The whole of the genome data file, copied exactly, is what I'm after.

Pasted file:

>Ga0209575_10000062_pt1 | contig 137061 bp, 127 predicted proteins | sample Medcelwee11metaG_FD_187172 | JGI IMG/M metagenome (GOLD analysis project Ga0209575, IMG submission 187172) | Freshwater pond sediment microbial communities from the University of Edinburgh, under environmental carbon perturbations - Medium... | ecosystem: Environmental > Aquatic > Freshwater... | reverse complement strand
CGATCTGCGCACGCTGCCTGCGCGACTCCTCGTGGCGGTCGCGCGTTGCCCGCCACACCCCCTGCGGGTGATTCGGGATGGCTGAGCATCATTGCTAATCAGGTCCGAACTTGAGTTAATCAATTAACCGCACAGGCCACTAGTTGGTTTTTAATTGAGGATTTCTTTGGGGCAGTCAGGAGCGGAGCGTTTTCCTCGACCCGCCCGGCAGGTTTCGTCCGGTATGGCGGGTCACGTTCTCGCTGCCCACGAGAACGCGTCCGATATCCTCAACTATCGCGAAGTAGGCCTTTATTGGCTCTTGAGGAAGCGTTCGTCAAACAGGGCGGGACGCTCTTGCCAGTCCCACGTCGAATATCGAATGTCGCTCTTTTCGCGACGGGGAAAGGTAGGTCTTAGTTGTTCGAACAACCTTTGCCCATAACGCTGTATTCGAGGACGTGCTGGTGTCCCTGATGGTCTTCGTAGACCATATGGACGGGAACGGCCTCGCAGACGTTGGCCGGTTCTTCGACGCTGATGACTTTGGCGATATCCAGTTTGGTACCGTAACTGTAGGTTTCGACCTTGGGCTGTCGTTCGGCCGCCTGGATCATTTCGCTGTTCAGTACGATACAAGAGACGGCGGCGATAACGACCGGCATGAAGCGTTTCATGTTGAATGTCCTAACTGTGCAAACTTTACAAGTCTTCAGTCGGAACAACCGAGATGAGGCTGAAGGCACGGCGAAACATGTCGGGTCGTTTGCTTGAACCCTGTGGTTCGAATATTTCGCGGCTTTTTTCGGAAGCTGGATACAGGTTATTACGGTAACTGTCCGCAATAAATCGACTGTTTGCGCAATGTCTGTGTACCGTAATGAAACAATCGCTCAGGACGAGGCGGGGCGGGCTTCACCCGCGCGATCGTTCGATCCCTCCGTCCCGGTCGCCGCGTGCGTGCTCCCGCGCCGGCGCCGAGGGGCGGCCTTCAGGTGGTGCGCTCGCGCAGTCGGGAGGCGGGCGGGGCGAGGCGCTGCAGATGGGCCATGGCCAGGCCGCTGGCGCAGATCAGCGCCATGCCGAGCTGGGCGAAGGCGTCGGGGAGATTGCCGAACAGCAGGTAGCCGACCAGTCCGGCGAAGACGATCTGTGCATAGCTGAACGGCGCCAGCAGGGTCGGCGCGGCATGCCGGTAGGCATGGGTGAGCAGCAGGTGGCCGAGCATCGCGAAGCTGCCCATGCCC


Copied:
>Ga0209575_10000062_pt1 | contig 137061 bp, 127 predicted proteins | sample Medcelwee11metaG_FD_187172 | JGI IMG/M metagenome (GOLD analysis project Ga0209575, IMG submission 187172) | Freshwater pond sediment microbial communities from the University of Edinburgh, under environmental carbon perturbations - Medium... | ecosystem: Environmental > Aquatic > Freshwater... | reverse complement strand
CGATCTGCGCACGCTGCCTGCGCGACTCCTCGTGGCGGTCGCGCGTTGCCCGCCACACCCCCTGCGGGTGATTCGGGATGGCTGAGCATCATTGCTAATCAGGTCCGAACTTGAGTTAATCAATTAACCGCACAGGCCACTAGTTGGTTTTTAATTGAGGATTTCTTTGGGGCAGTCAGGAGCGGAGCGTTTTCCTCGACCCGCCCGGCAGGTTTCGTCCGGTATGGCGGGTCACGTTCTCGCTGCCCACGAGAACGCGTCCGATATCCTCAACTATCGCGAAGTAGGCCTTTATTGGCTCTTGAGGAAGCGTTCGTCAAACAGGGCGGGACGCTCTTGCCAGTCCCACGTCGAATATCGAATGTCGCTCTTTTCGCGACGGGGAAAGGTAGGTCTTAGTTGTTCGAACAACCTTTGCCCATAACGCTGTATTCGAGGACGTGCTGGTGTCCCTGATGGTCTTCGTAGACCATATGGACGGGAACGGCCTCGCAGACGTTGGCCGGTTCTTCGACGCTGATGACTTTGGCGATATCCAGTTTGGTACCGTAACTGTAGGTTTCGACCTTGGGCTGTCGTTCGGCCGCCTGGATCATTTCGCTGTTCAGTACGATACAAGAGACGGCGGCGATAACGACCGGCATGAAGCGTTTCATGTTGAATGTCCTAACTGTGCAAACTTTACAAGTCTTCAGTCGGAACAACCGAGATGAGGCTGAAGGCACGGCGAAACATGTCGGGTCGTTTGCTTGAACCCTGTGGTTCGAATATTTCGCGGCTTTTTTCGGAAGCTGGATACAGGTTATTACGGTAACTGTCCGCAATAAATCGACTGTTTGCGCAATGTCTGTGTACCGTAATGAAACAATCGCTCAGGACGAGGCGGGGCGGGCTTCACCCGCGCGATCGTTCGATCCCTCCGTCCCGGTCGCCGCGTGCGTGCTCCCGCGCCGGCGCCGAGGGGCGGCCTTCAGGTGGTGCGCTCGCGCAGTCGGGAGGCGGGCGGGGCGAGGCGCTGCAGATGGGCCATGGCCAGGCCGCTGGCGCAGATCAGCGCCATGCCGAGCTGGGCGAAGGCGTCGGGGAGATTGCCGAACAGCAGGTAGCCGACCAGTCCGGCGAAGACGATCTGTGCATAGCTGAACGGCGCCAGCAGGGTCGGCGCGGCATGCCGGTAGGCATGGGTGAGCAGCAGGTGGCCGAGCATCGCGAAGCTGCCCATGCCC